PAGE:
NSHS Parking Lot Proposals
From: Adam L. Peller <email@example.com>
Date: Sun, Oct 14, 2018 at 9:37 PM
Subject: NSHS Safe bike/ped access
To: <firstname.lastname@example.org>, <email@example.com>, Regina Moody <Regina_Moody@newton.k12.ma.us>, Margaret Albright <firstname.lastname@example.org>, Steve Siegel <email@example.com>, Matthew Miller <firstname.lastname@example.org>, Brenda Noel <email@example.com>, <firstname.lastname@example.org>, Nicole Freedman <email@example.com>, Jason Sobel <firstname.lastname@example.org>
Cc: Ruth Goldman <RuthGoldperson@gmail.com>, Joel Stembridge <Joel_Stembridge@newton.k12.ma.us>
Dear Members of the Transportation Steering Group,
I'm glad to hear that the working group is now active. I hope the focus is on modal shift. I think that's the only way we're going to see meaningful change in Newton.
To that end, I'd like to suggest you look at an urgent problem with some relatively cheap and simple solutions to try. I've spoken you many of you directly about this. The Newton South parking lot is a model for how not to get kids to school. There is no safe separation of people from cars, and it clearly prioritizes cars over people, discouraging walkers and cyclists and making for even more traffic. The congestion not only makes for breathtakingly dangerous conditions but it is at the core of traffic congestion problems at the school. This situation stems from the 1990's reconstruction of South, where no consideration was given to the change in desire lines for most kids walking from Parker Street to the classroom buildings, which now takes them directly through congested traffic.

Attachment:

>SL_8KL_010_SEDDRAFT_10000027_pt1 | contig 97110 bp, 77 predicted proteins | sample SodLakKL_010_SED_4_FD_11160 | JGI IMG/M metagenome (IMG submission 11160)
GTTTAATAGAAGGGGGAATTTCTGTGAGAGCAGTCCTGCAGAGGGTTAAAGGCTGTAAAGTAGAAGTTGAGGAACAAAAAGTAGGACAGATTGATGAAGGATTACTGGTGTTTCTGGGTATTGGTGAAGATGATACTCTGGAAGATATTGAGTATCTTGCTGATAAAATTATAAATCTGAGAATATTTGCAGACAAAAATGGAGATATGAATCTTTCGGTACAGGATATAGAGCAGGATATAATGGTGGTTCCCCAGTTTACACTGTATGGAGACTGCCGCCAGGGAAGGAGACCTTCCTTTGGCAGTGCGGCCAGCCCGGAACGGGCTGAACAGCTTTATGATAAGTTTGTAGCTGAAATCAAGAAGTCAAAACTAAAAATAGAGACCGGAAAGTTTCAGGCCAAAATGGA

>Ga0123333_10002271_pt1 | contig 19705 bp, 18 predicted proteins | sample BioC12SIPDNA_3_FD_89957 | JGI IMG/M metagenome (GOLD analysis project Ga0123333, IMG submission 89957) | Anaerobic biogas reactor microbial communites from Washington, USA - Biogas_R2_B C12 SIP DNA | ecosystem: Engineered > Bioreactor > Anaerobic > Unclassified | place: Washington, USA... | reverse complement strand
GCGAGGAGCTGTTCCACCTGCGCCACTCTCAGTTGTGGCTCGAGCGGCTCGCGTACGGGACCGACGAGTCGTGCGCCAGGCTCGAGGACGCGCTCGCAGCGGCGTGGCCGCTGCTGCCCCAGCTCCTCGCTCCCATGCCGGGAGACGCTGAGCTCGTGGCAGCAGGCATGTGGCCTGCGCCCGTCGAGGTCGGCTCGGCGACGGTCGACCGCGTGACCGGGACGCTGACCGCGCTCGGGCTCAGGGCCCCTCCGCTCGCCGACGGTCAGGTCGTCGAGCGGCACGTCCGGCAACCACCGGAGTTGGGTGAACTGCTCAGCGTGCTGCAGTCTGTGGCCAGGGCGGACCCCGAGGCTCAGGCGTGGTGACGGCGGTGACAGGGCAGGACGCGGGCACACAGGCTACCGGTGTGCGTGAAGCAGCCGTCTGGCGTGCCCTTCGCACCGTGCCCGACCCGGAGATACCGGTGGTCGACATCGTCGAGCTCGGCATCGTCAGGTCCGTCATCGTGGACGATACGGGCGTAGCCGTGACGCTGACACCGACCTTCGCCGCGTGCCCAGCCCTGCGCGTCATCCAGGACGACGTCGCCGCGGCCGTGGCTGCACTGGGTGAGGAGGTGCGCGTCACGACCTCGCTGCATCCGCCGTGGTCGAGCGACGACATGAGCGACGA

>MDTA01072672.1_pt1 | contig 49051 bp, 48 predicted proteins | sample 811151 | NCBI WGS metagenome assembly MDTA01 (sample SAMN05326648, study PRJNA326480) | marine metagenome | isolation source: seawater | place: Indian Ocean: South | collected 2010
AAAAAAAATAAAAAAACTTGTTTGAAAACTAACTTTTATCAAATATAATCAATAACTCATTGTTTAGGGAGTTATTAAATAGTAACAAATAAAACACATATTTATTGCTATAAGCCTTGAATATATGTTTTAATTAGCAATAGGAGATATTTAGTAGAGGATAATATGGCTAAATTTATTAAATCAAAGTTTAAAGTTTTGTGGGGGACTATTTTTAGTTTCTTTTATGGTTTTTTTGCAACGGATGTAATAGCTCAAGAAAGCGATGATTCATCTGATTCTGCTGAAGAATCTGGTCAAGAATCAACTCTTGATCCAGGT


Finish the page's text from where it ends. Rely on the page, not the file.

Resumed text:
Safe Routes has led a couple of site visits over the past few years. Two ideas have surfaced: one, from Steve (shown in red) is to simply block off a small section of the parking lot along Brandeis to avoid a 4-way traffic conflict inside the parking lot. A single concrete barrier or set of cones could reduce congestion while offering safer passage for kids on bike or on foot as they enter the parking lot. The other idea is to create a mixed-use path for cyclists and pedestrians, over a grassy area and along the edge of the parking lot, reconfiguring parking by moving spaces inward, initially with parking cones and/or paint (shown very roughly in green) A demonstration of this parking-protected path would require measuring and repainting of some spaces.
These two ideas are complementary but can easily be trialled together or separately, with barrier objects or paint. I believe all that's needed is for the School Department to send a request to City Hall. Both Nicole Friedman and Jason Sobel have made good use of low-cost trials like these around the city, and they can be very effective to demonstrate changes with minimal investment.
I hope that the results from an experiment like this could be very helpful in your policy discussions.
NSHS parent and member of TAG